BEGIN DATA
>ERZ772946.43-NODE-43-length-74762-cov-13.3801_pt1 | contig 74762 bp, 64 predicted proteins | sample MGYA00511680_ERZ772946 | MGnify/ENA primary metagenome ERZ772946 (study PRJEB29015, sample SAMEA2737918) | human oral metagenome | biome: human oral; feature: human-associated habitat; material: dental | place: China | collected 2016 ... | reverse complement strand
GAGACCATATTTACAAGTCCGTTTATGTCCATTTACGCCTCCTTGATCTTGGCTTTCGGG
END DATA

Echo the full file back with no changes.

>ERZ772946.43-NODE-43-length-74762-cov-13.3801_pt1 | contig 74762 bp, 64 predicted proteins | sample MGYA00511680_ERZ772946 | MGnify/ENA primary metagenome ERZ772946 (study PRJEB29015, sample SAMEA2737918) | human oral metagenome | biome: human oral; feature: human-associated habitat; material: dental | place: China | collected 2016 ... | reverse complement strand
GAGACCATATTTACAAGTCCGTTTATGTCCATTTACGCCTCCTTGATCTTGGCTTTCGGG